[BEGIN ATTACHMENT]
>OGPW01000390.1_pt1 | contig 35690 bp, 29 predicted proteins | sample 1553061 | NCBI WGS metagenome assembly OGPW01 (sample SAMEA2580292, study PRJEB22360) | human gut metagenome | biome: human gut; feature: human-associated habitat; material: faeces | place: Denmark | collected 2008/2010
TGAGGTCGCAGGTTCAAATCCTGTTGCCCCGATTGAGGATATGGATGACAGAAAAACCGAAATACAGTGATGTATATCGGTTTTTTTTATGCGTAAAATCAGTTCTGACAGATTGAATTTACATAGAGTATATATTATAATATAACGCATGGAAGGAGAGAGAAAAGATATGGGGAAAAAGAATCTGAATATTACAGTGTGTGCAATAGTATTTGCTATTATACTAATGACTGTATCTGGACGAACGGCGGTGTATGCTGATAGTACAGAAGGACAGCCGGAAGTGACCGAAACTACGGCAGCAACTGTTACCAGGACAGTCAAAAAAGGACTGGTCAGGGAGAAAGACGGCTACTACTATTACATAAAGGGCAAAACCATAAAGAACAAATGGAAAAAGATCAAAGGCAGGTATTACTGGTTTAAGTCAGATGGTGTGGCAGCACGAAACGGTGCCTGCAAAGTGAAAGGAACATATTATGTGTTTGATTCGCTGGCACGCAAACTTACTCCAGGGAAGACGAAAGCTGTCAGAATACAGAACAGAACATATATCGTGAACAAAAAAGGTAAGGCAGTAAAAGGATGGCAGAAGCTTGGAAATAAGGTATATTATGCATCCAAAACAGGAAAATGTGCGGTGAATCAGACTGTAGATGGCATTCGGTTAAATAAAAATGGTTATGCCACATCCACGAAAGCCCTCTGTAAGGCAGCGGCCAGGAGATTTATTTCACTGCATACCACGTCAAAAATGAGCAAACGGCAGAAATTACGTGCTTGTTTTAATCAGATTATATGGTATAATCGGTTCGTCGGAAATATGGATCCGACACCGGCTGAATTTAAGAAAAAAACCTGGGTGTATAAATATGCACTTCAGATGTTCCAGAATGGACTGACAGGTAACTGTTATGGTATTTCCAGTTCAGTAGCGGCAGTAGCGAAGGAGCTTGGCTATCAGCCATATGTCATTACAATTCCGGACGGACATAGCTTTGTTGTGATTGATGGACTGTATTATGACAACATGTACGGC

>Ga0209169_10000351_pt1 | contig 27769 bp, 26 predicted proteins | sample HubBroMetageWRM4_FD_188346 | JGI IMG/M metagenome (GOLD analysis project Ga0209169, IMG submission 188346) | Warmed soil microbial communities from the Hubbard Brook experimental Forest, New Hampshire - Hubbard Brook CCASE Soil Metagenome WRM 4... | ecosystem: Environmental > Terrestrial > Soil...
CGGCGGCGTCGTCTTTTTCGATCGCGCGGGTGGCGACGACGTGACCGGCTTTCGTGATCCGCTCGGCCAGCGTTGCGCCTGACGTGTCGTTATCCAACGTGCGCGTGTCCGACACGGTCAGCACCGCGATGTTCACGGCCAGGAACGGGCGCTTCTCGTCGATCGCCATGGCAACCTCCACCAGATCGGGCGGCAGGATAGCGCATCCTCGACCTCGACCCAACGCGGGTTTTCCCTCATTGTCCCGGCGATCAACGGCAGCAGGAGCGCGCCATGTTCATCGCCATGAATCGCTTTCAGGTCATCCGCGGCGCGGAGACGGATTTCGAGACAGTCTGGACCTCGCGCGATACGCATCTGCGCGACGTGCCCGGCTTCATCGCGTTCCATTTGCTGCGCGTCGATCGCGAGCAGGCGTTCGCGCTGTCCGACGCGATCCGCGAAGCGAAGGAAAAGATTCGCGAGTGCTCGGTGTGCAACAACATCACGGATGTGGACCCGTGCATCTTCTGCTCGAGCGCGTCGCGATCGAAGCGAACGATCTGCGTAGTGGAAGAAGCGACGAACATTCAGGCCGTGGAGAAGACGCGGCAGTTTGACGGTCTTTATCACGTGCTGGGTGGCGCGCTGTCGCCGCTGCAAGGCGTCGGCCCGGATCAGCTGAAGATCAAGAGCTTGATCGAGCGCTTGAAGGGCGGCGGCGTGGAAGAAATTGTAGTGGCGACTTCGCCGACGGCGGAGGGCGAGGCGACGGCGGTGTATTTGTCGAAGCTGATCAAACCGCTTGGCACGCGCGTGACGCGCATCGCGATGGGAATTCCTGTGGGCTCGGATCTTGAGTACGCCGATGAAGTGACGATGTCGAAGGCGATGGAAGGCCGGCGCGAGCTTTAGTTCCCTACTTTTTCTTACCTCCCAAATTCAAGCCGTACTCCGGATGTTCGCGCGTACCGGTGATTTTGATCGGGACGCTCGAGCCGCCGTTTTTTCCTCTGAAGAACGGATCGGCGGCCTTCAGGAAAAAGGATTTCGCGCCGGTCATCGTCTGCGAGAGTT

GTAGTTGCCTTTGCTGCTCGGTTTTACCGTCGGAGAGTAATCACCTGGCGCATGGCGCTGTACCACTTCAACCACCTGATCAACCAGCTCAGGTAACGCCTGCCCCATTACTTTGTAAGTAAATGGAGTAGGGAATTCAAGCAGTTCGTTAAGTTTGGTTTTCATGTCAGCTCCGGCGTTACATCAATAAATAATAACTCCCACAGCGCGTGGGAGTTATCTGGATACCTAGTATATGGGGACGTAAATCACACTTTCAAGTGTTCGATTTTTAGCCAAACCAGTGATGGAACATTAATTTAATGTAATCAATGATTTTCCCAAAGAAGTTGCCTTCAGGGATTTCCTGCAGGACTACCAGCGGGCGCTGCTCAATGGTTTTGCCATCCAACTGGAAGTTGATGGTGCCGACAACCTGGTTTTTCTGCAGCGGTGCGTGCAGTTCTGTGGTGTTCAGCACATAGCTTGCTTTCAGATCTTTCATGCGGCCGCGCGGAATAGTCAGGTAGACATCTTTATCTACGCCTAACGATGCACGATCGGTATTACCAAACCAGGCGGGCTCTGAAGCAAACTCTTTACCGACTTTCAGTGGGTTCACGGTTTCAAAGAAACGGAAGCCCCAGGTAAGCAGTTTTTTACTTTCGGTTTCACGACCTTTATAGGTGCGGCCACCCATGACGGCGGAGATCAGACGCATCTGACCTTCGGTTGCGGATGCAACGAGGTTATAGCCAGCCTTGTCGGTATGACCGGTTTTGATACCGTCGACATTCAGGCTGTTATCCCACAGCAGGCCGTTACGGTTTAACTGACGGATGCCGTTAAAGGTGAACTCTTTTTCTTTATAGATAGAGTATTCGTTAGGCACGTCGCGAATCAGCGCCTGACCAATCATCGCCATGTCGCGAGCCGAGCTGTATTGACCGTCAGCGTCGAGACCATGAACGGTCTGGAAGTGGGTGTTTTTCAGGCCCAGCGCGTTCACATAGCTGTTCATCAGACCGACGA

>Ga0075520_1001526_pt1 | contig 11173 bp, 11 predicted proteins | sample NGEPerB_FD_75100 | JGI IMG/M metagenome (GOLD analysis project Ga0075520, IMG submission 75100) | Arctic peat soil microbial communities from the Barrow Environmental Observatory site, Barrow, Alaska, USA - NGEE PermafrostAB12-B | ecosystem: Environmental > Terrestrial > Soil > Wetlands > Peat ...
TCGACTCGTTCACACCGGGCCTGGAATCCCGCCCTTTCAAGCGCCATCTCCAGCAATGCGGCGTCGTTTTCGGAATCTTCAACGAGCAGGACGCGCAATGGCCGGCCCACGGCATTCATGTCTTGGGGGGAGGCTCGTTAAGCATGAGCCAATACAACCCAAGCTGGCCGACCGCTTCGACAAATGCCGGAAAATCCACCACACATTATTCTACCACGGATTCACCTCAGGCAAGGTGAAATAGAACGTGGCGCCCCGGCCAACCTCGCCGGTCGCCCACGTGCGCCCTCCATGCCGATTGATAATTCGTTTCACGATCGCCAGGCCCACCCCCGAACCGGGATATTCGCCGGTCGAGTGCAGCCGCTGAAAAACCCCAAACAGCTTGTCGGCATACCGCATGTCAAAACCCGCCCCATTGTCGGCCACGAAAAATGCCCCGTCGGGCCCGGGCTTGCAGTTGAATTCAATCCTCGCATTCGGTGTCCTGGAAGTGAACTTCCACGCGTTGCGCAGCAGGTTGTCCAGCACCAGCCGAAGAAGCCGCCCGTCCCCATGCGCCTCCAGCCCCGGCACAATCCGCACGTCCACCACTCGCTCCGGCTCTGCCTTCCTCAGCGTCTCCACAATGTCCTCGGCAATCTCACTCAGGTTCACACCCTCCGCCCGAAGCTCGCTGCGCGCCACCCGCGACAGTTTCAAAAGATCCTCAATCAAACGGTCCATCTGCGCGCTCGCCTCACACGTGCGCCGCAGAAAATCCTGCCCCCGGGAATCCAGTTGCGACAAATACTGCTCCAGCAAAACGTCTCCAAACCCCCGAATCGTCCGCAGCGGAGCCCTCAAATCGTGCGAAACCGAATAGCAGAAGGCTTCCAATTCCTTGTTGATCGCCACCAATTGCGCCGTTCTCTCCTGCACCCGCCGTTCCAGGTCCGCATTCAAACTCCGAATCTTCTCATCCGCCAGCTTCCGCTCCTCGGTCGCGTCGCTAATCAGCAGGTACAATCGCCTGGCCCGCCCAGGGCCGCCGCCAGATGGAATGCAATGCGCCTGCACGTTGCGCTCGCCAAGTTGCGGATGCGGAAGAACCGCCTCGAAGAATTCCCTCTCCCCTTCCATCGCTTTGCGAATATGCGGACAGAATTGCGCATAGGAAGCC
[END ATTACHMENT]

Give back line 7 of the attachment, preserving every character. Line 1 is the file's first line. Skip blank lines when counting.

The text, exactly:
TCGACTCGTTCACACCGGGCCTGGAATCCCGCCCTTTCAAGCGCCATCTCCAGCAATGCGGCGTCGTTTTCGGAATCTTCAACGAGCAGGACGCGCAATGGCCGGCCCACGGCATTCATGTCTTGGGGGGAGGCTCGTTAAGCATGAGCCAATACAACCCAAGCTGGCCGACCGCTTCGACAAATGCCGGAAAATCCACCACACATTATTCTACCACGGATTCACCTCAGGCAAGGTGAAATAGAACGTGGCGCCCCGGCCAACCTCGCCGGTCGCCCACGTGCGCCCTCCATGCCGATTGATAATTCGTTTCACGATCGCCAGGCCCACCCCCGAACCGGGATATTCGCCGGTCGAGTGCAGCCGCTGAAAAACCCCAAACAGCTTGTCGGCATACCGCATGTCAAAACCCGCCCCATTGTCGGCCACGAAAAATGCCCCGTCGGGCCCGGGCTTGCAGTTGAATTCAATCCTCGCATTCGGTGTCCTGGAAGTGAACTTCCACGCGTTGCGCAGCAGGTTGTCCAGCACCAGCCGAAGAAGCCGCCCGTCCCCATGCGCCTCCAGCCCCGGCACAATCCGCACGTCCACCACTCGCTCCGGCTCTGCCTTCCTCAGCGTCTCCACAATGTCCTCGGCAATCTCACTCAGGTTCACACCCTCCGCCCGAAGCTCGCTGCGCGCCACCCGCGACAGTTTCAAAAGATCCTCAATCAAACGGTCCATCTGCGCGCTCGCCTCACACGTGCGCCGCAGAAAATCCTGCCCCCGGGAATCCAGTTGCGACAAATACTGCTCCAGCAAAACGTCTCCAAACCCCCGAATCGTCCGCAGCGGAGCCCTCAAATCGTGCGAAACCGAATAGCAGAAGGCTTCCAATTCCTTGTTGATCGCCACCAATTGCGCCGTTCTCTCCTGCACCCGCCGTTCCAGGTCCGCATTCAAACTCCGAATCTTCTCATCCGCCAGCTTCCGCTCCTCGGTCGCGTCGCTAATCAGCAGGTACAATCGCCTGGCCCGCCCAGGGCCGCCGCCAGATGGAATGCAATGCGCCTGCACGTTGCGCTCGCCAAGTTGCGGATGCGGAAGAACCGCCTCGAAGAATTCCCTCTCCCCTTCCATCGCTTTGCGAATATGCGGACAGAATTGCGCATAGGAAGCC